President Ezra Taft Benson recorded in his journal: “Following the prayer, we experienced the sweetest spirit of unity and conviction that I have ever experienced. . . . Our bosoms burned with the righteousness of the decision we had made.” He also said he “had never experienced anything of such spiritual magnitude and power.” Each who felt this powerful spiritual experience confirming the decision proposed by President Kimball perceived it as a revelation.
Elder Howard W. Hunter said, “Following the prayer . . . comments were made about the feeling shared by all, that seldom, if ever, had there been greater unanimity in the council.”
Elder Perry said, “I don’t think we’ve had a president more willing to entreat the Lord or more receptive since the Prophet Joseph. We knew that he had received the will of the Lord.”
When important changes to bless our homes were announced at the October 2018 general conference, I testified that "in the deliberations of the Council of the First Presidency and Quorum of the Twelve Apostles in the temple,...after our beloved prophet petitioned the Lord for revelation..., a powerful confirmation was received by all."
At that time, other revelations relating to sacred temple ordinances had been received but not announced or implemented. This guidance commenced with individual prophetic revelation to President Russell M. Nelson and tender and powerful confirmation to those participating in the process. President Nelson specifically involved the sisters who preside over the Relief Society, Young Women, and Primary organizations. The final guidance, in the temple, to the First Presidency and Quorum of the Twelve Apostles was profoundly spiritual and powerful. We each knew we had received the mind, will, and voice of the Lord.
Most of our guidance comes from the Holy Ghost. Sometimes and for some purposes, it comes directly from the Lord. I personally testify that this is true. Guidance for the Church, as a whole, comes to the President and prophet of the Church.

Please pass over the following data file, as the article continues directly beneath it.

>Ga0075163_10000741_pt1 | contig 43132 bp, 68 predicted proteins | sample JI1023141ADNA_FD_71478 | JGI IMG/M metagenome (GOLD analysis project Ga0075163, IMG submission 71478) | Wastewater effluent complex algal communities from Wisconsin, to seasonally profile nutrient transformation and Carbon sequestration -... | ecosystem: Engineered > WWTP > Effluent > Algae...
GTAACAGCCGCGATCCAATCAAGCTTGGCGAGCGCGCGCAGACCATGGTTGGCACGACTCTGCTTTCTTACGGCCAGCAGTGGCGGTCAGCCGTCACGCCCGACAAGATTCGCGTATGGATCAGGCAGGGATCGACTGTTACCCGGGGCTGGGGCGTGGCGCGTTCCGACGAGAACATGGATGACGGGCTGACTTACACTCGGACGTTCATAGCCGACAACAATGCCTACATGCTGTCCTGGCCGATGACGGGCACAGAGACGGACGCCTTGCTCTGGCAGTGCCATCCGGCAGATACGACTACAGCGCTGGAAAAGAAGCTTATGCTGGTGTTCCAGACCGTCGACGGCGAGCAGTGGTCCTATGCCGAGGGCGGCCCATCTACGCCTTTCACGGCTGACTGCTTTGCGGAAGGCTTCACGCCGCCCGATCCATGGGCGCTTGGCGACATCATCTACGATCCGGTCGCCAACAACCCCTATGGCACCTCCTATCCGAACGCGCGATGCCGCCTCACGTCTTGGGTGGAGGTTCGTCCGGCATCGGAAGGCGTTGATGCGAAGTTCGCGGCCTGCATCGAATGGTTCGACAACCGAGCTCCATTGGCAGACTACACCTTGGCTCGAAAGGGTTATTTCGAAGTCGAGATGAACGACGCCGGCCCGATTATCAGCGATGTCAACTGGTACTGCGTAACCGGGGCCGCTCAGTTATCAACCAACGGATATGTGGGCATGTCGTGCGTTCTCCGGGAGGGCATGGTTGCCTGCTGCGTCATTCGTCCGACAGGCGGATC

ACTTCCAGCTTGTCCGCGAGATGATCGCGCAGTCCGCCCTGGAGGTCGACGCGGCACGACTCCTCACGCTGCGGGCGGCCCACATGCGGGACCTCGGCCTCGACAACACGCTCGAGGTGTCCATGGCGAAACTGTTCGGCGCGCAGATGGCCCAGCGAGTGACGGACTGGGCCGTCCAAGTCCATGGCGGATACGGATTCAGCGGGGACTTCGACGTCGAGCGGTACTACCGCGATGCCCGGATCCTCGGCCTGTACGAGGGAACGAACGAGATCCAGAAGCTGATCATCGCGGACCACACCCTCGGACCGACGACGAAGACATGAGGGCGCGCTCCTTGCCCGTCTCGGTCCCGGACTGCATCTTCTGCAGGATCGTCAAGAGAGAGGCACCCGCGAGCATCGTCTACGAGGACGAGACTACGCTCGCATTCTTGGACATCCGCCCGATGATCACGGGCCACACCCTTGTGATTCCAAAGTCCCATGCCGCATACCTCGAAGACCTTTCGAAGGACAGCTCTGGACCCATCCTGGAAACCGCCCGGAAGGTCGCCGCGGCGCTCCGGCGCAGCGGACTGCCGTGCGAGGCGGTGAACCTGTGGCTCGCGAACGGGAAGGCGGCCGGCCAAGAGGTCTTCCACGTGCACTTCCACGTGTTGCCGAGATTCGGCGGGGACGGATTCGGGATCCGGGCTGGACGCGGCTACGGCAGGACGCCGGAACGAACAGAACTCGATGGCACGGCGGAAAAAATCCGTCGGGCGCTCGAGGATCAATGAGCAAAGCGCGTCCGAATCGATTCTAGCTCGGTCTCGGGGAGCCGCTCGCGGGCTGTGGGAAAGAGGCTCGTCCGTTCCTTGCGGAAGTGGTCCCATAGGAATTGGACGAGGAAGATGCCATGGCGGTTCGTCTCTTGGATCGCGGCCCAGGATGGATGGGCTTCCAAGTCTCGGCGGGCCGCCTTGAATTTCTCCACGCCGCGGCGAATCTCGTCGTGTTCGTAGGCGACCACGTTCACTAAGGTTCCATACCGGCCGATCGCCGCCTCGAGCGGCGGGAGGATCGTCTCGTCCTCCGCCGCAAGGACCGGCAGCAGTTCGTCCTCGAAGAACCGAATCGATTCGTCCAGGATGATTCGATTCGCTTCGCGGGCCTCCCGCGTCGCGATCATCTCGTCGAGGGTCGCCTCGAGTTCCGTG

Just as the car reached the crown of the rise, President Hinckley said, “Stop the car, stop the car.” He then pointed to the right at a parcel of ground and said, “What about this property? This is where the temple goes. This is where the Lord wants the temple. Can you get it? Can you get it?”
Elder Henry B. Eyring:
And then I love it when he does the necessary work to receive the instruction from the Lord on whatever topic it is. But I love when sometimes he will say, “The Lord showed me exactly.” And that phrase caught my attention the very first time he used it, because just the day before, I had been studying from the life and teachings of President Wilford Woodruff and President Woodruff used the very same phrase. He said, “The Lord showed me exactly.” Now, again, I don’t know what the issue was or is when my husband wrestles, nor when he says, “The Lord showed me exactly,” but the rest of the sentence for my husband sometimes is then, “The Lord showed me exactly how to proceed,” “The Lord showed me exactly what to do or say,” “The Lord showed me exactly what would happen if a certain course were followed.”